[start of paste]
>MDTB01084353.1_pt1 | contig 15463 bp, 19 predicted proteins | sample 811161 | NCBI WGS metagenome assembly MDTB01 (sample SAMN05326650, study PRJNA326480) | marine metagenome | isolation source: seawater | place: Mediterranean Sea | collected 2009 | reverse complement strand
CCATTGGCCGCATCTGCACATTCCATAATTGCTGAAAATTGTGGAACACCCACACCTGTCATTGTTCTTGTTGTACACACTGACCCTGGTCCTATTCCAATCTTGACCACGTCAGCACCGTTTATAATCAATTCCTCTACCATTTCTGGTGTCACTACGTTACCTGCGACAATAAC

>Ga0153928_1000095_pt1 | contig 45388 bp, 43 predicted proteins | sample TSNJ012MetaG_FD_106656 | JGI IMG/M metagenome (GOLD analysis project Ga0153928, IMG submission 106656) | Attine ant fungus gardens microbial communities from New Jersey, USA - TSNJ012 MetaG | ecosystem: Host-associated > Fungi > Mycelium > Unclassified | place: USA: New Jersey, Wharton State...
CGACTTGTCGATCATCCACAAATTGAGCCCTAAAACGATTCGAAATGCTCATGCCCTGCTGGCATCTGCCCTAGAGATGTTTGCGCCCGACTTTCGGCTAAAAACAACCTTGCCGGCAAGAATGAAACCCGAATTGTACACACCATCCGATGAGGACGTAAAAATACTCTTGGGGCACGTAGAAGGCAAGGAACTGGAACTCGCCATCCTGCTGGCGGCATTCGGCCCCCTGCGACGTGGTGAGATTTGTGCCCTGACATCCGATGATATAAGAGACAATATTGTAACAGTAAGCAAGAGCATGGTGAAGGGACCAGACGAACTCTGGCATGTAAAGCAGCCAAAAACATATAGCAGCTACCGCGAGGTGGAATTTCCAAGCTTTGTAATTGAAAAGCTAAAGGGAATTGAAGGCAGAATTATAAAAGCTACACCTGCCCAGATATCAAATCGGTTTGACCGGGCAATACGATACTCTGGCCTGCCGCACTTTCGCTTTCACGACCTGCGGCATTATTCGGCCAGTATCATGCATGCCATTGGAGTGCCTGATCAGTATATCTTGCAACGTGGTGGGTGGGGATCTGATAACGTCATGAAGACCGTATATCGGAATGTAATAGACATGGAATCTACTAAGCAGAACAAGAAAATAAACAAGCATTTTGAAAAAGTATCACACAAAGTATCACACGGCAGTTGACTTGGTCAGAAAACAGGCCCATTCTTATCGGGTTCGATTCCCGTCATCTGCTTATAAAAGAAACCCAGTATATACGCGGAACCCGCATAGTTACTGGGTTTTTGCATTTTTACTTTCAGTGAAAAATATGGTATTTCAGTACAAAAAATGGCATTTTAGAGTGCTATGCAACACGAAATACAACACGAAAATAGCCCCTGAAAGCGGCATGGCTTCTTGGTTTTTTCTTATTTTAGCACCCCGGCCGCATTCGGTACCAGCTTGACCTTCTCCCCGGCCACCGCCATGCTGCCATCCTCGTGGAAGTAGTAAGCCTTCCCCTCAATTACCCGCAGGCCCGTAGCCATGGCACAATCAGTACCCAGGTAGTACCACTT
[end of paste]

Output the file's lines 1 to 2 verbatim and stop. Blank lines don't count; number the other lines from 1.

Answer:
>MDTB01084353.1_pt1 | contig 15463 bp, 19 predicted proteins | sample 811161 | NCBI WGS metagenome assembly MDTB01 (sample SAMN05326650, study PRJNA326480) | marine metagenome | isolation source: seawater | place: Mediterranean Sea | collected 2009 | reverse complement strand
CCATTGGCCGCATCTGCACATTCCATAATTGCTGAAAATTGTGGAACACCCACACCTGTCATTGTTCTTGTTGTACACACTGACCCTGGTCCTATTCCAATCTTGACCACGTCAGCACCGTTTATAATCAATTCCTCTACCATTTCTGGTGTCACTACGTTACCTGCGACAATAAC